I am beginning to notice some changes in her already, in particular her attitude and way to cope (or not to cope) with things that you may think trivial. Of course, nothing is trivial to them. Silly mum. She seems to be obsessed with certain things, for instance, she bothers about a tiny splash of water or dirt on her clothes, and wants to change them so frequently. Obviously she is bound to get dirtier soon enough, so I’d say bad words like “it’ll soon dry” or “it’ll get messy again when you play outside”. Then she goes ballistic as if it’s the end of the world, demanding to change her clothes, crying, throwing herself and stripping her trousers off anywhere etc. Well, I suppose this isn’t that bad, considering all sort of worst case scenarios that I have heard, and after all I am hoping it’s just another phase. 

Nevertheless, the goodness and loveliness of our little one are still all around, making her mum proud. Her potty training is doing really well and her sticker chart now has gone to the second sheet. She keeps wearing the medal she was given for completing a half-mile charity run she did the other day. She enjoys bubbles like the bestest gift ever. I can still eat up her cute bum and her sleeping face. These are only a few of many reasons that I can still be here with a new three-na-ger. m x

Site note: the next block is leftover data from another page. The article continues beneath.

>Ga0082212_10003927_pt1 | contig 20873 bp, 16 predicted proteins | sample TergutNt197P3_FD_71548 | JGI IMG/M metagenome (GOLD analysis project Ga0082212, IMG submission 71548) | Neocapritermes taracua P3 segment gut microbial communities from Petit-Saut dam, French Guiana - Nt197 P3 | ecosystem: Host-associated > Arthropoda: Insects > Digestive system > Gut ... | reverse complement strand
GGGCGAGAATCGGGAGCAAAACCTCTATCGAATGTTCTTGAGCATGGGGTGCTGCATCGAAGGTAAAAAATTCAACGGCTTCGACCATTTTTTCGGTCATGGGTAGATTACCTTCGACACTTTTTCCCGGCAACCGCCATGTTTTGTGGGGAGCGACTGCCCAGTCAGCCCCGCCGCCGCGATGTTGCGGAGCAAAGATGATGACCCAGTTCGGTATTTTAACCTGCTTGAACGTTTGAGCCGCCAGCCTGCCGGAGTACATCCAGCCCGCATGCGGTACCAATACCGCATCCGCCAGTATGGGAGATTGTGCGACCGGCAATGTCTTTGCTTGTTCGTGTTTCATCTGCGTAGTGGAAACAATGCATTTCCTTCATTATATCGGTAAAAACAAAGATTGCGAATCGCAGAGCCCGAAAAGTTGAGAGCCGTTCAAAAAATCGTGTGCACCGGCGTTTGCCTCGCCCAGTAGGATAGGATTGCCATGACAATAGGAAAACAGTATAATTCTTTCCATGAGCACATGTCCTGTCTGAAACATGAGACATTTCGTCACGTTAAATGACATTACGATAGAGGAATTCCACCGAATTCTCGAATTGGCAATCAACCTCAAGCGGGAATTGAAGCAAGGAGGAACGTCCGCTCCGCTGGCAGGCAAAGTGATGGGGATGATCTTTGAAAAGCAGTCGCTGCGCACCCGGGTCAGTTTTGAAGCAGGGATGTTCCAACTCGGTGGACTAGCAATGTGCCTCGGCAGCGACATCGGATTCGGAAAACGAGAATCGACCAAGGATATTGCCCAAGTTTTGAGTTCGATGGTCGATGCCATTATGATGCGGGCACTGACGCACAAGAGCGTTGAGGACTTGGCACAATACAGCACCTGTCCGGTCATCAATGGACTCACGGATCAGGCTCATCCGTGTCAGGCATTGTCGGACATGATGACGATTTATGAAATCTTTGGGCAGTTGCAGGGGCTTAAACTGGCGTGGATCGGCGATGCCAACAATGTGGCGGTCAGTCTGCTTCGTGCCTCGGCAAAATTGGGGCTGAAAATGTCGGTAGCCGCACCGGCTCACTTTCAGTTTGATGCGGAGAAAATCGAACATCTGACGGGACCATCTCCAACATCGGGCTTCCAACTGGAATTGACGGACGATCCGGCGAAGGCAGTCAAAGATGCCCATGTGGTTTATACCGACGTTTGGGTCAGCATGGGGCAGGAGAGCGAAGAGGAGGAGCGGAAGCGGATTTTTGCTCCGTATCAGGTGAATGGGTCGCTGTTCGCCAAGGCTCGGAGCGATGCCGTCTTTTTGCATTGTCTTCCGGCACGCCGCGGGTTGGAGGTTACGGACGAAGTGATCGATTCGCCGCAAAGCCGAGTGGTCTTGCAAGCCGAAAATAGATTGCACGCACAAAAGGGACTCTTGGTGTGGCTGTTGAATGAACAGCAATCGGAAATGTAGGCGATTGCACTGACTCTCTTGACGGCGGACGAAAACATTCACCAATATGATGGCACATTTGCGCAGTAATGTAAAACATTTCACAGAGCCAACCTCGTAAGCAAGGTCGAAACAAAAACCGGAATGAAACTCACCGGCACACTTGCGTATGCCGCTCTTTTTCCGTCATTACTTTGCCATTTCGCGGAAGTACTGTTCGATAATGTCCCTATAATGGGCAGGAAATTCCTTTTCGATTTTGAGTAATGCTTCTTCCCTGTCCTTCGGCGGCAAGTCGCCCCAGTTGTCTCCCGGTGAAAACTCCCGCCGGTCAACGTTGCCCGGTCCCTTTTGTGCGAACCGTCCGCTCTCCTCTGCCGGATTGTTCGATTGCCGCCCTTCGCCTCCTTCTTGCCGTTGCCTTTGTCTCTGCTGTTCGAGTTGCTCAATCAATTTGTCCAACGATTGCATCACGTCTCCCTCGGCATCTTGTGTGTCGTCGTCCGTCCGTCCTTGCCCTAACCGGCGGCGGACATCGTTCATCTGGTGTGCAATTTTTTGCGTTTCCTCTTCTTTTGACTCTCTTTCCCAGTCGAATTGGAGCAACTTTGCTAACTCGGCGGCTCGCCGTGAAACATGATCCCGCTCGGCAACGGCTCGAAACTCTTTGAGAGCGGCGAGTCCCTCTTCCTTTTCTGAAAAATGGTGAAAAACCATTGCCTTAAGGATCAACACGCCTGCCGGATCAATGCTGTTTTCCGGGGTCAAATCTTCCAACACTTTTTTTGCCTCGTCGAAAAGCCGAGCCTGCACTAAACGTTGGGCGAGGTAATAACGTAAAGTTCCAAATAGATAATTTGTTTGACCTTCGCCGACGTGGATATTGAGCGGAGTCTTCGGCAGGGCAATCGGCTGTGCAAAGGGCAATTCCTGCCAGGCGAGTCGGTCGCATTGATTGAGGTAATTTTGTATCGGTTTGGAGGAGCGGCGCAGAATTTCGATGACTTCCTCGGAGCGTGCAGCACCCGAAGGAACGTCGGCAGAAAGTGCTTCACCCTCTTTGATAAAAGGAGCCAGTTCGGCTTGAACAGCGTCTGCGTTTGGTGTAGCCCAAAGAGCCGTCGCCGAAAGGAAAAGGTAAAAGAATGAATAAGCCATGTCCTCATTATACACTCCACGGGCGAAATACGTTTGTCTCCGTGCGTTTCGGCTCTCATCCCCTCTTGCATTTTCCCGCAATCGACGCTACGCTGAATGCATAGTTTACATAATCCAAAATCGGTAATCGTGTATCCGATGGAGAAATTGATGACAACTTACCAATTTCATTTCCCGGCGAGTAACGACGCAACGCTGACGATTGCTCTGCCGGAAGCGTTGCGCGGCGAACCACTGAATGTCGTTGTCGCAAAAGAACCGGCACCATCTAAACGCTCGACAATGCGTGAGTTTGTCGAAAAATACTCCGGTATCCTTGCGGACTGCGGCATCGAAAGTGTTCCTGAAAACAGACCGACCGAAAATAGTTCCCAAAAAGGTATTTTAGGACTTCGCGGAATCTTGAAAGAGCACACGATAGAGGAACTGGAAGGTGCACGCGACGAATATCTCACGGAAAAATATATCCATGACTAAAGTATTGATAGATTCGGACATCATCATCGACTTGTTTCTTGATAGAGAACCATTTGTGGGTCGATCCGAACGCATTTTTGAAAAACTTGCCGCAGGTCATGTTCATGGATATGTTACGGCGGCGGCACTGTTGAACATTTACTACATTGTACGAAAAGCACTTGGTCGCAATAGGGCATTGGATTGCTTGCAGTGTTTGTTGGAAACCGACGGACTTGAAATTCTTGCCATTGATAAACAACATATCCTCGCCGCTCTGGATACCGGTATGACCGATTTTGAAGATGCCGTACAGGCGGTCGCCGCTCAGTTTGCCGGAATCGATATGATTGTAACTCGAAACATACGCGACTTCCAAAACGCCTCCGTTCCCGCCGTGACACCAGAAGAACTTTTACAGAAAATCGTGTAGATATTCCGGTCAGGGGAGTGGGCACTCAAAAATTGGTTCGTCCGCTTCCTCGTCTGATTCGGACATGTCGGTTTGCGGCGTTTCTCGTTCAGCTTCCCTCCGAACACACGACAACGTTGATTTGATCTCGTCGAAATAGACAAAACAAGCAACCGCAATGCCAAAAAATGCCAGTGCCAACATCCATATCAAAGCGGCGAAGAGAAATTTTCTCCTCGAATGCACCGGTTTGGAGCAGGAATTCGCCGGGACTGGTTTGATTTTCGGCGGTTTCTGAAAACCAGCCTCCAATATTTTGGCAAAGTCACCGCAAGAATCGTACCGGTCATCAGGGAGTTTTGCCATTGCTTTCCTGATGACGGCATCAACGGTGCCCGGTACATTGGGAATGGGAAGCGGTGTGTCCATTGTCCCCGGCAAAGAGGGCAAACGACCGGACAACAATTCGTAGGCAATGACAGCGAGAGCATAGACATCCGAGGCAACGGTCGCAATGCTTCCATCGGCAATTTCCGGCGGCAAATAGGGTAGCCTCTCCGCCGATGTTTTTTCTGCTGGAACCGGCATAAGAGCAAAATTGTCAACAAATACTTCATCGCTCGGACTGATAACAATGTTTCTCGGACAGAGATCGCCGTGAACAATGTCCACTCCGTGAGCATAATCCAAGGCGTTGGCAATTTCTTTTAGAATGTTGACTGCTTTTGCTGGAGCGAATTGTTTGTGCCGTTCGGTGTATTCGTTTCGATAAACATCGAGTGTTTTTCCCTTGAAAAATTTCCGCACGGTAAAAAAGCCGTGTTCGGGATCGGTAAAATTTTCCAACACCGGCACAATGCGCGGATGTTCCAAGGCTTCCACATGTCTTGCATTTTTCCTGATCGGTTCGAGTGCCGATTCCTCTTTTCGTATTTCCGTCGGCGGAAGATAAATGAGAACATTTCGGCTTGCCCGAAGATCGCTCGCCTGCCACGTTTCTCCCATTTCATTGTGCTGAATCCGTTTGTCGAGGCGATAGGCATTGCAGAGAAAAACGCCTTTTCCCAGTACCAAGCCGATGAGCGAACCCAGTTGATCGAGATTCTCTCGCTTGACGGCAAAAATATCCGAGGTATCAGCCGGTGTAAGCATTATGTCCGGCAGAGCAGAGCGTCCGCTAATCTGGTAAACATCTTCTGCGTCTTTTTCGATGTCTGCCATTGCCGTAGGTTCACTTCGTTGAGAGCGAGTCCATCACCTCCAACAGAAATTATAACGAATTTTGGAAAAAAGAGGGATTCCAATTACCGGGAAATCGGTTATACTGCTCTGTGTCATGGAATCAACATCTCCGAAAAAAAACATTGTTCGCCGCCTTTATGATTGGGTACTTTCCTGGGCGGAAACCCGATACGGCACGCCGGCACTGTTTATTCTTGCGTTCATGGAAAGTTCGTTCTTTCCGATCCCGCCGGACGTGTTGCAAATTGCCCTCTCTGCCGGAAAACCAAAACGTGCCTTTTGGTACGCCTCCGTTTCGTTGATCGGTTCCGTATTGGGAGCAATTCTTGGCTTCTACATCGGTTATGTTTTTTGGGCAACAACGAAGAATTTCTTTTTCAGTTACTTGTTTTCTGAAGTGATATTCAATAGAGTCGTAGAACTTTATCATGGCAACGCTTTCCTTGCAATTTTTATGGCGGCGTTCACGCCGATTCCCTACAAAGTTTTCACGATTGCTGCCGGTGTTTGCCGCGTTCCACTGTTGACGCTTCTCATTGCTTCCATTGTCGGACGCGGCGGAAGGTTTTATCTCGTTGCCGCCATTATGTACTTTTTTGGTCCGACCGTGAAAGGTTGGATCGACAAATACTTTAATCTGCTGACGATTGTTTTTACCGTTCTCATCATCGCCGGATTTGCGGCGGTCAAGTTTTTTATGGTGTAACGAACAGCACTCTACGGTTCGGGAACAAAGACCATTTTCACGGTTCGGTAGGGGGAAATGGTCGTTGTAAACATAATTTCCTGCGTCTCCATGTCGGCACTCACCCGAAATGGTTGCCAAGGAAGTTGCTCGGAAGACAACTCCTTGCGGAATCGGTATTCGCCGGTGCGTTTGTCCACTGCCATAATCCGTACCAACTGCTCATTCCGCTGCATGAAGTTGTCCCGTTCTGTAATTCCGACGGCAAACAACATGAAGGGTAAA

29 June 2016

starting again

Squeezing up our finance by having my daughter started an extra day at the nursery, I have recently gained my studio day once a week. Using last two of these new occasions, each of them approximately 7 hours, I have set myself back into the studio. Last post shows that I was pretty lost because of the state of it. It was that bad. Yes, I was that bad to look after it, or rather not looking after it. This week, however, I finally managed to tidy up to the level that I can actually get back into work. I still need to mend a leaking roof and remake broken moulds etc etc… on going jobs, but I’m back! 
Once a week is a very limited space of time for working with clay, but it’s better than none. The goal is the show I’ll be taking part in November. The first event in a long while. Fingers crossed for making enough items by then. m x

21 June 2016

it’s time

full of spider webs 
accumulated dust and clutters 
broken pieces 
unfinished pieces
piles of unknown boxes and unknown stuff from elsewhere
no surface can be seen on table or floor
what happened in the last three years
only been three years
yet unexpected three years
as if it was an abandon ship 
embarrassingly neglected place
place that I once dreamed of

where to start
I sigh 

c’mon get on with it
a familiar voice from sky high

it’s time to move on
m x